Once, out in the country, I had positioned myself on a pleasantly shaped, if somewhat chill, hillock, and was able to look up into the sky without seeing anything else at all around me, much less the works of humans. After a while, I felt as if I were falling upwards into the sky. So many stars were present that they felt like a texture rather than objects. I managed to do this for an hour before the cold got to me.

I went back there a few years ago, but the encroachment of development meant that everything had that sick orange-plum glow to it. I was able to pick out the Big Dipper. That's it.
posted by adipocere at 7:57 AM on June 14, 2009 [2 favorites]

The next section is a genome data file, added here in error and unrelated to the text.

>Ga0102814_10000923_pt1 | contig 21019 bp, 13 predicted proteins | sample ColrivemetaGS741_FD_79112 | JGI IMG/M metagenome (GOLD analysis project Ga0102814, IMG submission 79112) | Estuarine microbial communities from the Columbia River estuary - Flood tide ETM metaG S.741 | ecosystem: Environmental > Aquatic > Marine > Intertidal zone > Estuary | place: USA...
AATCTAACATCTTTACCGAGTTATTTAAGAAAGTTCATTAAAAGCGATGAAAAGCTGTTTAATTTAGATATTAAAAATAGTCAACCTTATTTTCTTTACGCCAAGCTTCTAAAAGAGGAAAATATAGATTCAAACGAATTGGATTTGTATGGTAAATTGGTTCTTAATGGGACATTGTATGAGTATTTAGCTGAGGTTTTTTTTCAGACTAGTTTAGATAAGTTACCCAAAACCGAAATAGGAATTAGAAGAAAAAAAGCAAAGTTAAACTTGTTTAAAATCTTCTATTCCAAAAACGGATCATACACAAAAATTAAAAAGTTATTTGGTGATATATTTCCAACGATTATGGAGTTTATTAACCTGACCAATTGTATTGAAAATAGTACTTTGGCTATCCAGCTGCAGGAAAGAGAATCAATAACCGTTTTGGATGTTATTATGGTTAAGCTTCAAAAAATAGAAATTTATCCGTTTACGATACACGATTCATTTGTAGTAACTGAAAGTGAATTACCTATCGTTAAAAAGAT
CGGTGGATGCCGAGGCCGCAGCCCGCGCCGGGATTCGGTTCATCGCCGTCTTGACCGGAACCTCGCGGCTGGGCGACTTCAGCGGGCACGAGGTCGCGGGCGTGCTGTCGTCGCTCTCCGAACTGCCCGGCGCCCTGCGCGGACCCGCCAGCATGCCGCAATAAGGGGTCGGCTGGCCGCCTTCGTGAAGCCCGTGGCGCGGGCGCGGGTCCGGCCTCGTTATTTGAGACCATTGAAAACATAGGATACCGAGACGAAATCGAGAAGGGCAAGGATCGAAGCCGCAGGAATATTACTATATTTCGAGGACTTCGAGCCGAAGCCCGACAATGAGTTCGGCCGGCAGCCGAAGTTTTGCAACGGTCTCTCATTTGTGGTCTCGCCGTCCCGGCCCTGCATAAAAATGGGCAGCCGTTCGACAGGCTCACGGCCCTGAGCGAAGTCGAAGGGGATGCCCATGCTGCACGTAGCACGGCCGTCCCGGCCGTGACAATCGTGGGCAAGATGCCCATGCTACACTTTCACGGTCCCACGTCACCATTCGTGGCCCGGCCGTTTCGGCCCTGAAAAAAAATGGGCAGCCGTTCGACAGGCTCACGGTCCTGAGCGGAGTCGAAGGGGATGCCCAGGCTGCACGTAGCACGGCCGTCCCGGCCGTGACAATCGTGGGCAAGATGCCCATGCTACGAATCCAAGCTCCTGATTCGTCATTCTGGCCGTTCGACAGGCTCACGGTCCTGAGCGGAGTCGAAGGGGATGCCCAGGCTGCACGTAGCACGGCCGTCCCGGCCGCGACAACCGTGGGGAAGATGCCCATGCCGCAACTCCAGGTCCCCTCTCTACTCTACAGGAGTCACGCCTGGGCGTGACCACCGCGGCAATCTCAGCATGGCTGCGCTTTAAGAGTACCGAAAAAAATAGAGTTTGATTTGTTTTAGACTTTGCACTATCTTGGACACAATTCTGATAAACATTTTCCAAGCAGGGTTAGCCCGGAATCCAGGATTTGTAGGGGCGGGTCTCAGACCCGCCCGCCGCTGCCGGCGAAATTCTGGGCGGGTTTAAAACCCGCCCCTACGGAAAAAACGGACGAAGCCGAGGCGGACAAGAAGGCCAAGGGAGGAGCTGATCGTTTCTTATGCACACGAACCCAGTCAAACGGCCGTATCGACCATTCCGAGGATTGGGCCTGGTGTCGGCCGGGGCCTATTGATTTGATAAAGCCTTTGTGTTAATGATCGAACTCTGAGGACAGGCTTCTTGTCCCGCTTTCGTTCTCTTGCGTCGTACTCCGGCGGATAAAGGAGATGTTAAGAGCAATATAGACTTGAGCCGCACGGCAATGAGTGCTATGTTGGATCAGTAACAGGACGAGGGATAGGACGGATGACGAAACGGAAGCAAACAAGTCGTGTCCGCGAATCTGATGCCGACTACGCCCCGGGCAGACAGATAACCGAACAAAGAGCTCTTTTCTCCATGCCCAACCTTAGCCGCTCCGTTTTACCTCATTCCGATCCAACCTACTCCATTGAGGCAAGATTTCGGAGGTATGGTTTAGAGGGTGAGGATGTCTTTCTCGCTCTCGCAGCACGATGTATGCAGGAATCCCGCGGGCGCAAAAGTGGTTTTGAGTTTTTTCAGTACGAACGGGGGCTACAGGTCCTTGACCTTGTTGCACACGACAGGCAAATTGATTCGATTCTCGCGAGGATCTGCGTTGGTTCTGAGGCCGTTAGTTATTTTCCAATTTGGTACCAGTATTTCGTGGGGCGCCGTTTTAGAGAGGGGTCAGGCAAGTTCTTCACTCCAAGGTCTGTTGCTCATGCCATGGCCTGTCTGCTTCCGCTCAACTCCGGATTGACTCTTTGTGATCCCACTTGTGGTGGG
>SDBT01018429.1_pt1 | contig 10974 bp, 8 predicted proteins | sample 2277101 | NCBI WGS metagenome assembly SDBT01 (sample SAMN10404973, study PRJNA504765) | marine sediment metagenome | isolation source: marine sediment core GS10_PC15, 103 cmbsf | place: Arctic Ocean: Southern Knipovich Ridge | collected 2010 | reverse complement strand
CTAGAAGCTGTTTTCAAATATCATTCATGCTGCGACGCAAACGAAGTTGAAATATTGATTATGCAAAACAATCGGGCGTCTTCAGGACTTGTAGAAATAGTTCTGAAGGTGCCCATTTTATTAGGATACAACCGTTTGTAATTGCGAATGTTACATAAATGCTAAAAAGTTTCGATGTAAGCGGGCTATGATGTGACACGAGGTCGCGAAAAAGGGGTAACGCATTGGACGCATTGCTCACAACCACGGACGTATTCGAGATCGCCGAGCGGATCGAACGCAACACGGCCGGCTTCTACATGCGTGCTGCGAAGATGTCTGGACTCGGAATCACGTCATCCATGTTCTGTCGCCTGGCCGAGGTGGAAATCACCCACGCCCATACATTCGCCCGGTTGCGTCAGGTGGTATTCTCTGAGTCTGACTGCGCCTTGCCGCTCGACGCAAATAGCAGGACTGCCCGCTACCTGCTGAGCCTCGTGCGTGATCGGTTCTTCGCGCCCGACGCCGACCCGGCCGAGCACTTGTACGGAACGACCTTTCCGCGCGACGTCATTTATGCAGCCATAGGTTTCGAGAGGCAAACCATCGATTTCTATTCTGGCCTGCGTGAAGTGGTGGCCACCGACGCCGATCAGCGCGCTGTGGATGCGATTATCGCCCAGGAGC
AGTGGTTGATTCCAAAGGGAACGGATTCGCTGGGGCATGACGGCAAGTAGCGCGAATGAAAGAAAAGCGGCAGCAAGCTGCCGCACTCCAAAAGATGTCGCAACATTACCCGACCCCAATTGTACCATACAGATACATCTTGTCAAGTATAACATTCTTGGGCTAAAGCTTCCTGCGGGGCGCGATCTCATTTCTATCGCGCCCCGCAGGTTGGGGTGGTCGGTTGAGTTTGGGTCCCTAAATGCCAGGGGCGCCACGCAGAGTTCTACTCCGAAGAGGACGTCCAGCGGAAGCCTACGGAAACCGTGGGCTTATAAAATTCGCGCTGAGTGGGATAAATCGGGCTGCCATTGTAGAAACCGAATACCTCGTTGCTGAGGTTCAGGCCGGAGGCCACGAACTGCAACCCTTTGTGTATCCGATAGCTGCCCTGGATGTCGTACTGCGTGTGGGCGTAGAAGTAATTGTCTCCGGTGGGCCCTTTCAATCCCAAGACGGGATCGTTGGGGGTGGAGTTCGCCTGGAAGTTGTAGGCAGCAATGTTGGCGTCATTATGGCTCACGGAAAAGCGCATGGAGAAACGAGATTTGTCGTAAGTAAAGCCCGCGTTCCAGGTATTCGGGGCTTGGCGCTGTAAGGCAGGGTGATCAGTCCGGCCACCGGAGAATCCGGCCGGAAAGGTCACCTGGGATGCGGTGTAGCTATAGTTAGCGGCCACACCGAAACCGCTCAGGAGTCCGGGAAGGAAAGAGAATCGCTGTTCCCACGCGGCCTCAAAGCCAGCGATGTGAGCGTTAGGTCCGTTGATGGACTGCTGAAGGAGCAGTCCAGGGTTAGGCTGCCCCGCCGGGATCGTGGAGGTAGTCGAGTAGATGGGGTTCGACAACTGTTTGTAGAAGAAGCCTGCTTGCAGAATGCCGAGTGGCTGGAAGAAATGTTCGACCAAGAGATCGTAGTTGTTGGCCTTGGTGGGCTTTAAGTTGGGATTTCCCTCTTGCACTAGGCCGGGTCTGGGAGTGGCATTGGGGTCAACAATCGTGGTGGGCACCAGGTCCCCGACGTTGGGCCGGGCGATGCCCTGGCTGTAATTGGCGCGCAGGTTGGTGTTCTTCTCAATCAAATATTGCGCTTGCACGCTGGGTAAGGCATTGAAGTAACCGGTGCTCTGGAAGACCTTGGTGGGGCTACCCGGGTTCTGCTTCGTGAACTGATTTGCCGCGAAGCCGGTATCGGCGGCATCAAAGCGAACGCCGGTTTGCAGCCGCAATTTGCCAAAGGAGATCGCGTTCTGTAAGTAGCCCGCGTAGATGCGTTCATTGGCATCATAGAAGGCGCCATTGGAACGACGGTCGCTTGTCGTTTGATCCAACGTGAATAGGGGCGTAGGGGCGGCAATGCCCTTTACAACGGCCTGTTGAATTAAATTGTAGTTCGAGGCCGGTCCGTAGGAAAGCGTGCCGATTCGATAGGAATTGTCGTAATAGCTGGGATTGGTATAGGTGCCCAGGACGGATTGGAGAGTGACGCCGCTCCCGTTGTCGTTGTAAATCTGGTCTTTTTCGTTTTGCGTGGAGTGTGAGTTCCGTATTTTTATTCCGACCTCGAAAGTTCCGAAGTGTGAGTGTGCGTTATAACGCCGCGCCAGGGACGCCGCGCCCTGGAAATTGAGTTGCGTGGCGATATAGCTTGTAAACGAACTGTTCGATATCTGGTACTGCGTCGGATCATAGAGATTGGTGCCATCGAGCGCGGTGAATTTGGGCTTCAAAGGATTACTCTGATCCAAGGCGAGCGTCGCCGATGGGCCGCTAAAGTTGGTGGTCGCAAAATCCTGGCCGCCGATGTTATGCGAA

One of the greatest things about the 2003 blackout was the stars. As this blackout affected some large urban areas, for a good amount of people it was the first time they saw a star filled sky. Even for those not so urban, the complete lack of light pollution allowed them to see just how many stars there are and that you could actually resolve the Milky Way or orbiting satellites. To everyone, it was a clear and dramatic demonstration that light pollution was stealing one of the oldest and most mystical of human past-times: staring at the starry sky.

There were small movements to make the blackout a tradition - and some tried to use the accidental demonstration to bring attention to how prevalent light pollution had become. But the truth is that nothing happened, and the cities glow a burning orange at night just the same. People now know there are stars beyond the bubble, but they seem to be just too afraid of the dark to shut the light, stop, and stare up at them.